2. Paper compliance is easier than integrated management control of work risks

Mandatory OSHM is defined by its results. "The employer shall take the measures necessary for the health and safety of workers" (89/391/EEC, article 6:1). Voluntary MS mostly requires compliance with all OSH regulations. Hence they too are goal-defined. If there are risks at work, there is not (full) compliance with OSHM/MS. To achieve, or at least approach, this zero-risk goal, OSHM requires some and MS many systematic steps in how to manage OSH, such as risk assessments and action plans. However, it is easier to understand and introduce the prescribed procedures and documents of OSHM and MS than to integrate a quality control of OSH in the total management. The procedural means therefore easily become ends in employers' OSHM/MS-implementation, while serious risks may remain unresolved.

The compliance to MS requirements (with zero risk goal) is normally to be secured by MS auditing and certificates, mainly OHSAS 18001 and now ISO 45001. However, even in countries with strong OSH traditions and actors, many certificates have more paper than preventive value. In some cases, MS mainly unburden the risks on workers or aim to bust unions. In all, firms and sites with MS-certificates may well have good prevention but how much this is the case is an empirical issue, mainly depending on why managers pay for MS (Frick, 2011; and mechanisms in Zoller, 2003).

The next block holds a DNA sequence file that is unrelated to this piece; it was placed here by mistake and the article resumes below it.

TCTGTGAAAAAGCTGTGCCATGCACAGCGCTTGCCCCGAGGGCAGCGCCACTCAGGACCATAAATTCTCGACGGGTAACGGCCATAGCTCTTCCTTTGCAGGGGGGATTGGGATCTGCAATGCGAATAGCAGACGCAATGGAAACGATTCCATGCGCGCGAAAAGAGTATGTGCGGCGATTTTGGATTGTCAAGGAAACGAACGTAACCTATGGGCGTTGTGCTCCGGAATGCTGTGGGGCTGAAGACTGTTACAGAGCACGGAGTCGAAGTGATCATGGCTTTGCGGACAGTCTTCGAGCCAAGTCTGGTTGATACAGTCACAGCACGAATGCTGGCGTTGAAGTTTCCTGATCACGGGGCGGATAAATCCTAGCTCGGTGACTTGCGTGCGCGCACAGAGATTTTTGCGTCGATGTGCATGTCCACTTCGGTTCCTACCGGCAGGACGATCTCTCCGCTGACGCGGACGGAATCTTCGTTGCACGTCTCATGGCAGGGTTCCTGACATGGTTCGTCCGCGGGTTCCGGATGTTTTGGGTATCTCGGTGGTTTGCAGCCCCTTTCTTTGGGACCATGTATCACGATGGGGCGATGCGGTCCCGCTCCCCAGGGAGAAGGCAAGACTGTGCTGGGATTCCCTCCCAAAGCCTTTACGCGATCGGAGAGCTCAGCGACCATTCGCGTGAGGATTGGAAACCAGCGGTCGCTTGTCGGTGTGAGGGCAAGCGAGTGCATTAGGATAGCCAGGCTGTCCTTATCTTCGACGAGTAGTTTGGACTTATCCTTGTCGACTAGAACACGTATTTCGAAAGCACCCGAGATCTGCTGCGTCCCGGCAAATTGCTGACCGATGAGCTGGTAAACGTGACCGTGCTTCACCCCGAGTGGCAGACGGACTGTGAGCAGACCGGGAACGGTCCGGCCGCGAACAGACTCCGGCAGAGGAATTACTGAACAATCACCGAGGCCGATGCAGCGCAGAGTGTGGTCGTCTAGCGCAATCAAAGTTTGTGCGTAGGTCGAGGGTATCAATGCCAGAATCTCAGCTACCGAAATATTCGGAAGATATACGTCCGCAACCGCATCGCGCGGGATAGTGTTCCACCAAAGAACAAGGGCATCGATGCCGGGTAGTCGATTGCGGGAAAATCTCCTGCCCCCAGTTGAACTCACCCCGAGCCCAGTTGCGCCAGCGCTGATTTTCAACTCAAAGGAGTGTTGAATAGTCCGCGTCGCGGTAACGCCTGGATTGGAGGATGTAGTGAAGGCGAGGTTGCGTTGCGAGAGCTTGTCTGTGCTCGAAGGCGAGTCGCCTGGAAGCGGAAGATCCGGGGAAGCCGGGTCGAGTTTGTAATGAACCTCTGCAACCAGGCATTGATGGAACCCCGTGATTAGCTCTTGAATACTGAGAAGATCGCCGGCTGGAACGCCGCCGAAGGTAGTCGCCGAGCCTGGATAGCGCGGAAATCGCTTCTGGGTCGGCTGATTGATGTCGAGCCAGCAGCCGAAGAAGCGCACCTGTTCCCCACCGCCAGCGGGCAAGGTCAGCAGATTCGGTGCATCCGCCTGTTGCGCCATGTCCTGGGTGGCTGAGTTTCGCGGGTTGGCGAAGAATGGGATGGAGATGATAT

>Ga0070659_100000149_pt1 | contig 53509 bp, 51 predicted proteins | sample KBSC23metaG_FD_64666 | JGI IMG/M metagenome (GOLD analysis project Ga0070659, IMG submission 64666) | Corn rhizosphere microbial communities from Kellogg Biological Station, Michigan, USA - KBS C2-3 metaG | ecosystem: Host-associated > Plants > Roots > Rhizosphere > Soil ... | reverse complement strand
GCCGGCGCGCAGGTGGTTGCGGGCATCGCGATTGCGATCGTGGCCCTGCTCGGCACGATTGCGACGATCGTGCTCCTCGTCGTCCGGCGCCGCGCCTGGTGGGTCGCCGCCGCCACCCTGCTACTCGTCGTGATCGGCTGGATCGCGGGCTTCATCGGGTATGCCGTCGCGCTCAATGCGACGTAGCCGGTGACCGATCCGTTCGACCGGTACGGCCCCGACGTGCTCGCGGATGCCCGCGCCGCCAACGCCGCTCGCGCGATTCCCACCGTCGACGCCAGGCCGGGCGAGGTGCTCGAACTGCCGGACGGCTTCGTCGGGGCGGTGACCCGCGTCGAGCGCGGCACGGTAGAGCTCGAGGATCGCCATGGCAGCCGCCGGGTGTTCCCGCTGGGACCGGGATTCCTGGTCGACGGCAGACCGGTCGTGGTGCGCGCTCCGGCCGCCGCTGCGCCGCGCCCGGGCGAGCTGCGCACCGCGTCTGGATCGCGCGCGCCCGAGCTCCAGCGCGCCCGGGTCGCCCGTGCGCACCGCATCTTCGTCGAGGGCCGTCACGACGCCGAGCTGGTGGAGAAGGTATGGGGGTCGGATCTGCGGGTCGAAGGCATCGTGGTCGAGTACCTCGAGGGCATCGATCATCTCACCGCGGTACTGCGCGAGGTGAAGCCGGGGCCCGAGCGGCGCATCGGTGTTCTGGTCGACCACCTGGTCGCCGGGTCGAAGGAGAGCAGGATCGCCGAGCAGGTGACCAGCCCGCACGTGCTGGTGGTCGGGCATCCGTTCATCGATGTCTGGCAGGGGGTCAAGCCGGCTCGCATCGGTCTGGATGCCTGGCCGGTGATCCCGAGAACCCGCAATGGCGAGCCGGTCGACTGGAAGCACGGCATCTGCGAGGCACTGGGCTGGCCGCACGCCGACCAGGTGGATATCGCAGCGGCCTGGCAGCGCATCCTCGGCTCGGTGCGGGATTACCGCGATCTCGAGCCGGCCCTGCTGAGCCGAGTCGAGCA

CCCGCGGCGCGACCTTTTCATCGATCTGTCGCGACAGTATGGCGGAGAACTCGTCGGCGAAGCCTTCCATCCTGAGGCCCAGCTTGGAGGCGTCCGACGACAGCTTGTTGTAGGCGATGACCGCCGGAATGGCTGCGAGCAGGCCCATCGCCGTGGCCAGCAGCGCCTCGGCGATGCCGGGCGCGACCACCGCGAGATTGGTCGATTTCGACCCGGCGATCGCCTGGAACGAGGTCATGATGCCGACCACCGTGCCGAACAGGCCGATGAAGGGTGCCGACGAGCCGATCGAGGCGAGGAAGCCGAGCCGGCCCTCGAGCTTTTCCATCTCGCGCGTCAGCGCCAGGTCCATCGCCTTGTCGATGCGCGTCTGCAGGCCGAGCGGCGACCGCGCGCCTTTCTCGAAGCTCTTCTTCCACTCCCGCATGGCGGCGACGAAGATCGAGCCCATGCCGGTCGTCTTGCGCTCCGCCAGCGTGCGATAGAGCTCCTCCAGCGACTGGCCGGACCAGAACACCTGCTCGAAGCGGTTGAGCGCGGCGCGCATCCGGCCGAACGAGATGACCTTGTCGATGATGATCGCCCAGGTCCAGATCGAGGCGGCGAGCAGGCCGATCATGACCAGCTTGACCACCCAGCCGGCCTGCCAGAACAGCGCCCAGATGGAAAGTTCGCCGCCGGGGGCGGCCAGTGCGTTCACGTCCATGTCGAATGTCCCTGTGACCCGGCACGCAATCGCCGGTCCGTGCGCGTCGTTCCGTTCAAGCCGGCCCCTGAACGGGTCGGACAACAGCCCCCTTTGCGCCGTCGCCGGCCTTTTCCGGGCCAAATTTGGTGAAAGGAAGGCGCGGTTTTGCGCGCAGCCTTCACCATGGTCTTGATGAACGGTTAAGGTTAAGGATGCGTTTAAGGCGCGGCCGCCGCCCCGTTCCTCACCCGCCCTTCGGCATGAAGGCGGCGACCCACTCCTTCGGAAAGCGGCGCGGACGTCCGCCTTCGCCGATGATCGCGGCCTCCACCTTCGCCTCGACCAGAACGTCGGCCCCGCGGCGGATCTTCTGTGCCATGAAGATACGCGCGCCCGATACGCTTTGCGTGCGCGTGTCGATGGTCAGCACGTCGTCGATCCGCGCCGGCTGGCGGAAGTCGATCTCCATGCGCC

OSHM is a duty for all employers to implement. Their compliance is mostly indicated by manager surveys, e.g. ESENER 2 in the EU (EU- OSHA, 2016). However, these surveys are neither valid nor reliable. They may ask for general compliance ('have you implemented OSHM?') or mostly for some procedures (notably risk assessments) but fail to link these to how risks are prevented, which is the legal compliance criterion. The reliability is also mostly poor through very low response rates (around 20 per cent in ESENER 2). With mainly extra-interested managers' self-reports on only some formal requirements, the results grossly exaggerate the OSHM-compliance. ESENER 2 claimed that 70 per cent of EU's establishments (from five employees) had written risk assessments. However, 70-80 per cent of these are MSEs and EU-OSHA's own large SESAME-study demonstrated OSHM to be all from completely to severely lacking in these firms (Walters et al., 2018a). Robson et al. (2007) equally took Norwegian manager surveys at face-value and claimed that "there was an increase from 8% to 47% of workplaces fully implementing the IC" [OSHM] "requirements over the period 1 year to 7 years post-intervention". Yet Internal Control (of OSH) is also defined by its results. For 47% to fully comply means that the dominating MSEs have no risks at work, which is completely at odds with Norwegian OSH-surveys that demonstrate widespread risks in all industries.